ANNANDALE, Va. — They say that in a democracy, we get the candidates we deserve.
Perhaps that is why on a sweltering Thursday afternoon in Northern Virginia, the former Secretary of State and presumptive Democratic nominee to be President of the United States felt it was necessary to make a dad-joke about Pokemon Go.
Hillary began addressing a packed gymnasium and, in her typical Hillary style, extolled the virtues of free community college and early childhood education. Then this happened:
“I don’t know who created Pokemon Go,” she said, referring to the app game that millennials like to play at Holocaust museums and cemeteries, “but I’m trying to figure out how we get them to have Pokemon Go To The Polls!”
The crowd laughed and clapped and cheered, delighted with this high wit. And perched on a counter stool behind her, Sen. Tim Kaine -- in his veep tryout -- beamed.
They also say that campaigns are about contrasts, and there probably has never been a bigger one than what divides Clinton from presumptive Republican nominee Donald Trump.
While Trump discusses his complicated feelings for Saddam Hussein and his extremely uncomplicated feelings about NAFTA, Clinton expounds on her delight at the prospect of America increasing its clean energy output. If Clinton picks Kaine as her running mate, she’ll be able to double-down on mild-mannered wonkiness that let her white-knuckle it through the Democratic primary. Like Clinton, Kaine is even-toned, sunny, and placid.
If Hillary Clinton is our national grandma, then he is America’s youth pastor.
And that could make him a surprising choice as her running mate.
Despite Bernie Sanders’ withdrawal from the race, Clinton’s poll numbers -- both nationally and in a few swing states -- have sagged, and stubbornly. A recent CBS/NYT poll, in fact, showed her tied with Donald Trump at 40 percent. And a Huffington Post aggregation of favorability ratings shows that in the last year, more people view her unfavorably and fewer people view her favorably. Conventional wisdom holds that campaigns in bleak situations like this one should look for ways to take risks and change things up.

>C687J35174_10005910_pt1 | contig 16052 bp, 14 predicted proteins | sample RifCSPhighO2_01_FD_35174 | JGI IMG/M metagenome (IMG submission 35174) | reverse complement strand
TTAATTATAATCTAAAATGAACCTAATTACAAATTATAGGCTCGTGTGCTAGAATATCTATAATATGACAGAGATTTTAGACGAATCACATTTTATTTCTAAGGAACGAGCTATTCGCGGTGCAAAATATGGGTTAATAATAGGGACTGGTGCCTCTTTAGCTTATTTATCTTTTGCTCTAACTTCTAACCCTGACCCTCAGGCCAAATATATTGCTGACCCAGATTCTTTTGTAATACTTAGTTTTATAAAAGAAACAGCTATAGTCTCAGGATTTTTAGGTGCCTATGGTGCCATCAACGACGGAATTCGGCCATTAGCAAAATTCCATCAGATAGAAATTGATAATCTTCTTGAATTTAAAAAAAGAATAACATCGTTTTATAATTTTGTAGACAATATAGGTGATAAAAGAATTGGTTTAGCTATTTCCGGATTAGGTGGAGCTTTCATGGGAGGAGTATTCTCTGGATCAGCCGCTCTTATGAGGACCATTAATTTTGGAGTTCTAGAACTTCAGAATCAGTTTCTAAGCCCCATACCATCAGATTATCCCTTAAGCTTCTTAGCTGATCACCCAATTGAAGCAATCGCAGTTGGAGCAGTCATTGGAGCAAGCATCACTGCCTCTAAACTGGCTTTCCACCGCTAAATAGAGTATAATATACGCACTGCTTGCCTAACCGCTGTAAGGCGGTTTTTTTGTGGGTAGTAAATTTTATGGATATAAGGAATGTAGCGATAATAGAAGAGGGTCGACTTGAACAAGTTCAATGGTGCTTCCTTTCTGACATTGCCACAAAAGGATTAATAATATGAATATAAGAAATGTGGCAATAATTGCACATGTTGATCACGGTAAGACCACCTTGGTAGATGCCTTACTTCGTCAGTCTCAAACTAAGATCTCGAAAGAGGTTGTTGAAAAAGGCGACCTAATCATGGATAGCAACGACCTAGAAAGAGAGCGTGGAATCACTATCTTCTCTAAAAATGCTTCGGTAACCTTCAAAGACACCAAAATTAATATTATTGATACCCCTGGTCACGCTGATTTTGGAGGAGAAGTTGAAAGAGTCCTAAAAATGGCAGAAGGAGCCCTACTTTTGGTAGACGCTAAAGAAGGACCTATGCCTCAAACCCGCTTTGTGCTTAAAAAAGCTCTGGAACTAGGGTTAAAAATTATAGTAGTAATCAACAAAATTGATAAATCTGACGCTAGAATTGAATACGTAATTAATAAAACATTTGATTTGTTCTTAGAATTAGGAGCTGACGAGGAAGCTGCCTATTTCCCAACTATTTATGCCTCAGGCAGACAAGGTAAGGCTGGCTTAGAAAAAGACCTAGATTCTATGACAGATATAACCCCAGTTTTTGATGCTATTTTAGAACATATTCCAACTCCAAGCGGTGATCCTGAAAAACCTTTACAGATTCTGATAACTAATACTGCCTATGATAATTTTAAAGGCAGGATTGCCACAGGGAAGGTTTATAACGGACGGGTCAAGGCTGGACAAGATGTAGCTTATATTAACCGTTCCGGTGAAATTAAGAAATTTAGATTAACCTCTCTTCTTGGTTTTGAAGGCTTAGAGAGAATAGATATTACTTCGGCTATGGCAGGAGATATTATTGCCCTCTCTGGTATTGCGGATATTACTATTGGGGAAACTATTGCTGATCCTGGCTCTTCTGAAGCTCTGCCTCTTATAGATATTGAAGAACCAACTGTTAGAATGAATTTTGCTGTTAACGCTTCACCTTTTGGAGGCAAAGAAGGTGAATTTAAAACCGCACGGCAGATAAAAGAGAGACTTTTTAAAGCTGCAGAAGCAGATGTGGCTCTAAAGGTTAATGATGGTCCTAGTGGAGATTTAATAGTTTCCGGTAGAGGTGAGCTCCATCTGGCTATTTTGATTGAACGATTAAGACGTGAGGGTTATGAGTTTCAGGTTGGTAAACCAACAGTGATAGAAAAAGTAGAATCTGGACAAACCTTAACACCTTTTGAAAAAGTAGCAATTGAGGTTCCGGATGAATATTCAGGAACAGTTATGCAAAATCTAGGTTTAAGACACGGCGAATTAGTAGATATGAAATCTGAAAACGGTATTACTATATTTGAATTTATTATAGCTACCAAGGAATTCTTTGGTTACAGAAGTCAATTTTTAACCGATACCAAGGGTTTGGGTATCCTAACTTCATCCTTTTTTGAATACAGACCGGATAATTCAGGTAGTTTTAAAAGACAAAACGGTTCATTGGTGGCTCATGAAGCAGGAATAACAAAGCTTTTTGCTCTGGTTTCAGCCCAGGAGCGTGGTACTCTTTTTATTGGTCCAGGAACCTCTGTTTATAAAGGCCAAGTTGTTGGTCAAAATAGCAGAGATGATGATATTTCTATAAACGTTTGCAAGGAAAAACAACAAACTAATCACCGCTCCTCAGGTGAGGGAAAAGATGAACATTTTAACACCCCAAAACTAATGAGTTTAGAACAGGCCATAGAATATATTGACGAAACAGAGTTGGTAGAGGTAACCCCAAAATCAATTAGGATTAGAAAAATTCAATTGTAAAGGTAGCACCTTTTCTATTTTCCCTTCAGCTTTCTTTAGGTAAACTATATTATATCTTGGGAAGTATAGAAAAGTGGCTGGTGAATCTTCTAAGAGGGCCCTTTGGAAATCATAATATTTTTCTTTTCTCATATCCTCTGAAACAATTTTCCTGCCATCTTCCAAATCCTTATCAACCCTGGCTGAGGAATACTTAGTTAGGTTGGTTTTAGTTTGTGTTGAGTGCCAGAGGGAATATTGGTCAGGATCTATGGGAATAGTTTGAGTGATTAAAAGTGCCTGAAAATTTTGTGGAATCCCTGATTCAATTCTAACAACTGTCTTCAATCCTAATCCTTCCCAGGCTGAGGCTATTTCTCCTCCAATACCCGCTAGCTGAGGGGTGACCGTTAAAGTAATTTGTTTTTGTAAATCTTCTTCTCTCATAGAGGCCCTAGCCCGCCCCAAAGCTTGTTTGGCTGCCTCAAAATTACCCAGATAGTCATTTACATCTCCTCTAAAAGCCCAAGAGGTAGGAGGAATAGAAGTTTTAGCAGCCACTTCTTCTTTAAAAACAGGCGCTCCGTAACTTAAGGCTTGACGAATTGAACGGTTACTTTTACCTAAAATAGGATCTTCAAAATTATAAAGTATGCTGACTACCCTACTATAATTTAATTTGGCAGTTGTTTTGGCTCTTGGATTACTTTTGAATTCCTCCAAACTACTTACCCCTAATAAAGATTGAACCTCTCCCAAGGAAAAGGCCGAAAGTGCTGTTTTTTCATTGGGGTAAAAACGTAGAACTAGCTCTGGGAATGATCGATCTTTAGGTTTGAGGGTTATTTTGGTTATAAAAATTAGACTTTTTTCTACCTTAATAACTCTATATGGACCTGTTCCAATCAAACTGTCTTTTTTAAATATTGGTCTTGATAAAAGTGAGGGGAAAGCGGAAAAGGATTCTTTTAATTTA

But by testing out Kaine as a potential running mate, Clinton seems to be doing the opposite. Side by side on Thursday, the pair were stylistic twins: dinging Trump adorably, touting sunny views of the future, and urging civility -- almost like a contest to see who could be nicest.
And if there’s one thing that 2016 isn’t, it’s nice.
Their rhetorical approaches are complementary. They both like alliteration and groups of threes and the kind of cutesy quips that delight swing-state voters and make reporters want to scratch their eyeballs out.
Gone was the sharp Trump-centered insults lobbed by liberal firebrand Sen. Elizabeth Warren.
Instead, Kaine opened his remarks by sharing the glee he felt when he learned the committee trying to recruit Clinton to run for president was called “Ready for Hillary.”
“It was very exciting for me that they chose that name and let me tell you why,” he said. “‘Ready for Hillary,’ powerful phrase.”
He then explained that in Honduras -- where he went on a Catholic mission trip several decades ago -- “listos,” the Spanish word “for ready,” is a high compliment.
Then he segued to this zinger, the first of three questions he posed the attendees: “On the economy, do you want a you’re fired president or a you’re hired president?”
Judging by the crowd’s delighted cheers, one can safely assume they prefer the latter.
“Do you want a trash-talker president or a bridge-builder president?” he added.
And, finally: “Do you want a me first president or a kids-and-families first president?”
Clinton seemed pleased with Kaine’s line of inquiry.
“What Tim said really is worth considering,” she told the crowd when she stood to speak. “Do you want a you’re fired or a you’re hired president? Do you want a trash-talker or a bridge-builder?”
The crowd roared and Kaine raised a fist in good cheer at her mention of the “bridge-builder” descriptor.
“I like that one a lot!” she said, happily.
The crowd also liked her reference to Trump’s “woman card” comment.
“Deal me in, deal me in!” she chanted along with them. “That’s exactly right!”
Attendees were comparably delighted by Hillary’s other favorite things -- a Maya Angelou reference, a detailed summary of a song from “Hamilton,” and a rousing soliloquy on the importance of white papers. And, of course, an alliterative preemptive attack on the Republicans’ upcoming convention in Cleveland.
“It is going to be entertaining I’m sure,” she said, pausing -- “if you’re into bigotry, bluster, and bullying!”
Brace yourself: because if this duo hits the road together, it’s only going to get more precious from here.